New research conducted for Progress Illinois reinforces the argument that Walmart employees are considerably worse off financially than workers at comparable big box stores.
Since Mayor Daley vetoed a big box living wage ordinance in 2006, Walmart and its supporters in Chicago have consistently argued that the mega-retailer offers local employees competitive wages and benefits. With a Walmart-anchored development project in the city's 9th Ward now gaining some traction in City Hall, proponents are increasing the volume.
In a new round of TV advertising currently airing in the Chicagoland market, Walmart touts its health care programs, retirement benefits, and the purported upward mobility of its workers. But critics object to this image, countering that it's difficult for many full-time Walmart employees to cover basic living expenses. A new examination of local wage garnishment data -- conducted for Progress Illinois -- appears to back that up.
Wage garnishments provide a useful lens through which to analyze the financial security of Walmart's workforce. Indeed, if a judge allows a creditor to deduct money directly from a worker's salary to force payments on a delinquent loan or credit line, you can be sure that the worker in question is struggling to get by. So how do the number of wage garnishments levied against Walmart employees compare to those at other comparable retailers?
Labor and political consultant Don Wiener, who investigated the debt collection practices of payday lenders for PI earlier this month, dug through the Circuit Court of Cook County's database of civil court filings (made available by LexisNexis) to find out how often Walmart workers faced garnishment in recent years.
The results are striking. Between January 2007 and April 2010, the courts signed off on 707 judgments allowing creditors to garnish the wages of Wal-Mart employees in Cook County. When compared to the statistics for several other major retailers in the county, the findings strongly suggest that Wal-Mart employees are in considerably worse financial shape than their peers*:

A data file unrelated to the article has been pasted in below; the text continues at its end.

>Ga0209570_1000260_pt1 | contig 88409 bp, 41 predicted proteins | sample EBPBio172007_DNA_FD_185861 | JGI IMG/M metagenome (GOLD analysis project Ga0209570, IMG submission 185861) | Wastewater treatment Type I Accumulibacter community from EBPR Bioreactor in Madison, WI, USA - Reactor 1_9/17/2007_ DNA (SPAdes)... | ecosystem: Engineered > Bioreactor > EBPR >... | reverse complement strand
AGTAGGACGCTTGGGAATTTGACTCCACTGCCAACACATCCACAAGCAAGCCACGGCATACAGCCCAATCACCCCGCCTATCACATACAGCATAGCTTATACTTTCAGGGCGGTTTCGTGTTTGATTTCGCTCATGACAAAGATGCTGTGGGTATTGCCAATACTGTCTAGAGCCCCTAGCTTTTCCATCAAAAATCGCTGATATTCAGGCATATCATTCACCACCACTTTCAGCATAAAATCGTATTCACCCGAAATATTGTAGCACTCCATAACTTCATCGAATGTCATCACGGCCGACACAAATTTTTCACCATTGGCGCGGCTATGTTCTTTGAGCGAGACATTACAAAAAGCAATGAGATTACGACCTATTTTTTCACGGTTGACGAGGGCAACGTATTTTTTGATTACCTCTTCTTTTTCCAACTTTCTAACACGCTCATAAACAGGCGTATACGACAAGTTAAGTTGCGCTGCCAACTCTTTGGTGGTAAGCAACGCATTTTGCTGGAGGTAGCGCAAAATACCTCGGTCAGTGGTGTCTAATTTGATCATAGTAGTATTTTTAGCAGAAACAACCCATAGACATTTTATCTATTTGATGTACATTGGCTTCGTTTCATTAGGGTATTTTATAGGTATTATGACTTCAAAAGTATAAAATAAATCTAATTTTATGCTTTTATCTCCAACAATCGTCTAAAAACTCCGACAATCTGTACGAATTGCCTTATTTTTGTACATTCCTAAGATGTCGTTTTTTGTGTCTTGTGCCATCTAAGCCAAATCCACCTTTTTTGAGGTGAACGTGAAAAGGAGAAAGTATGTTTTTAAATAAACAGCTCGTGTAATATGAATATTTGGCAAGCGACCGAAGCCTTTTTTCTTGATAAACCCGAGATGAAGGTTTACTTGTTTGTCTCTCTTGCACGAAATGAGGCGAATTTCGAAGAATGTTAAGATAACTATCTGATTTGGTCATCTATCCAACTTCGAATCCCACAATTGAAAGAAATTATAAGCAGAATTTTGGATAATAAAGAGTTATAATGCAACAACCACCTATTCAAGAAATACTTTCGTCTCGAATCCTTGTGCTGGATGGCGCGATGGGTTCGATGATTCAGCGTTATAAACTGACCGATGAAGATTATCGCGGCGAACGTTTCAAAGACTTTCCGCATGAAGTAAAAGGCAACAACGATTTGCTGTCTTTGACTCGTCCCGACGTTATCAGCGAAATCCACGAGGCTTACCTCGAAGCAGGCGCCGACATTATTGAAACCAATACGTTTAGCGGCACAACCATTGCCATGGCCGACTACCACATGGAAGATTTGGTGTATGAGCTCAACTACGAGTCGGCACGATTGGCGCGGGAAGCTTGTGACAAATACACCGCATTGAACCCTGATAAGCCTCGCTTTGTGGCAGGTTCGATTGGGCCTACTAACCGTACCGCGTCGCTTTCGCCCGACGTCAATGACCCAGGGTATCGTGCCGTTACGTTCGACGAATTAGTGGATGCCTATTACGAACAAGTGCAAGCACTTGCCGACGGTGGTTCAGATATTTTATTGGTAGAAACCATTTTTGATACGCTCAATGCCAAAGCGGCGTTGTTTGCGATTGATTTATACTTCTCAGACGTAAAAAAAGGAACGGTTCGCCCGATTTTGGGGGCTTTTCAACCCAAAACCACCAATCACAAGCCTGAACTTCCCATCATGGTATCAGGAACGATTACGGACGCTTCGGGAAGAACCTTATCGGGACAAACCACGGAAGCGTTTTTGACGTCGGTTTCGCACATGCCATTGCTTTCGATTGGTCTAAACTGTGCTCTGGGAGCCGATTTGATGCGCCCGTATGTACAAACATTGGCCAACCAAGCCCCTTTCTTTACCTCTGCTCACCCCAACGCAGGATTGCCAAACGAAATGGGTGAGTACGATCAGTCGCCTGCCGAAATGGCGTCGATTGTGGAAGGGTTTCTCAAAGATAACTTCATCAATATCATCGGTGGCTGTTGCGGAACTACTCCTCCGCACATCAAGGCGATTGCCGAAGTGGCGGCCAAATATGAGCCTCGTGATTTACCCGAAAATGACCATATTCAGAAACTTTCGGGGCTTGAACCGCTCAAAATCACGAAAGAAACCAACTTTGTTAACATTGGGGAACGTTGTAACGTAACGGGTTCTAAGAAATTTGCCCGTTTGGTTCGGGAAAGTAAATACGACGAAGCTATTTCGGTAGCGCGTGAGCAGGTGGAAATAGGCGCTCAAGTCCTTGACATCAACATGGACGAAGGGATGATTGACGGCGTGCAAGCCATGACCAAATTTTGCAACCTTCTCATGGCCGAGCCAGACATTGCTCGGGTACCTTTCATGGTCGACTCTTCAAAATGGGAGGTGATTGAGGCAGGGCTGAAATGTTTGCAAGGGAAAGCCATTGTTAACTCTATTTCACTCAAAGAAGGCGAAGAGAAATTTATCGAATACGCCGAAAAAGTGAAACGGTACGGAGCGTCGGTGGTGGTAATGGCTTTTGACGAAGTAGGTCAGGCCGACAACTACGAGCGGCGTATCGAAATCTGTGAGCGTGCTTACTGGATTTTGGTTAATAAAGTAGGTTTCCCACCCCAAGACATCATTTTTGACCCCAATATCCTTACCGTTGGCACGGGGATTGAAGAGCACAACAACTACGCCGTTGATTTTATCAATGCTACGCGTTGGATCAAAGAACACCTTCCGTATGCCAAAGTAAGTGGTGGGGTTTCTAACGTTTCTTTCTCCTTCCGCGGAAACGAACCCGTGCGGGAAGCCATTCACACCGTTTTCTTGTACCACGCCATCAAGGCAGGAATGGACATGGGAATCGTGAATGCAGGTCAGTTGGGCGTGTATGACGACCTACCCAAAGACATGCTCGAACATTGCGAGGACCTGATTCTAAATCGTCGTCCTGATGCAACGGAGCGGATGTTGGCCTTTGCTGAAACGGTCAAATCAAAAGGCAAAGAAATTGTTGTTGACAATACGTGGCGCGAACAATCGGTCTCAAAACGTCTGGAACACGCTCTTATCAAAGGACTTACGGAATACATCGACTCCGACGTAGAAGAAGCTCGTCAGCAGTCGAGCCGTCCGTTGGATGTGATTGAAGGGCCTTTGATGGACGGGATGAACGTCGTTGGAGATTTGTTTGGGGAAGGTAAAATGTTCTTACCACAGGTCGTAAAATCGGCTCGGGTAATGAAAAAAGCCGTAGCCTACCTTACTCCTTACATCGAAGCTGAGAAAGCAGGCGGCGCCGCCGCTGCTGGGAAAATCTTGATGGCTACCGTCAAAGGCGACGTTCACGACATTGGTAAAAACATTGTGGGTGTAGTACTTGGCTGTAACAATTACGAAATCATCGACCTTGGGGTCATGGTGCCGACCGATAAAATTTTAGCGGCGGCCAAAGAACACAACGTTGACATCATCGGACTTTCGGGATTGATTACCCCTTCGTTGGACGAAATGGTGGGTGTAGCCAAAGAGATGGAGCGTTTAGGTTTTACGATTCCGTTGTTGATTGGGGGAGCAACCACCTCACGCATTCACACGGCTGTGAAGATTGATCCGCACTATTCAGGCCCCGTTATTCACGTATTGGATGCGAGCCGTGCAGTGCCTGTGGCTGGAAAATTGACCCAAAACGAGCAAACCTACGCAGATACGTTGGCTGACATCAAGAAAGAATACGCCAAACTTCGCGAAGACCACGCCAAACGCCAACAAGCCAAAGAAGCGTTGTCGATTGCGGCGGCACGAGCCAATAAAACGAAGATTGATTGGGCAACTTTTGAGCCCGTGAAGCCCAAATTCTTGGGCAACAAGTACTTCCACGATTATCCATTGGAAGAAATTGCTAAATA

The takeaway: A sizeable portion of the Walmart workforce in Cook County accrues debts so large that creditors feel compelled to take them to court.
This finding underscores the importance of the current living wage debate, which has been covered insufficiently (if at all) in the city's major media outlets. Currently, 19 aldermen have sponsored an ordinance that would amend the city's municipal code to mandate that companies with a payroll exceeding 50 people that receive financial assistance from the city (such as tax increment financing subsidies) pay workers no less than $11.03 an hour. The measure would not "prohibit" specific retailers from entering the city. Instead, it would prohibit large companies that depend on taxpayer dollars from paying poverty-level wages.
That type of security is just what many of the city's job seekers need.
* Average employee figures were derived from news reports and public documents. These totals also include part-time employees, some of whom don't take home enough pay to qualify for garnishment under state law (which protects the wages of those whose weekly pay does not exceed 45 times the state minimum wage). Also, we did not adjust for employees who have had multiple garnishments levied against them.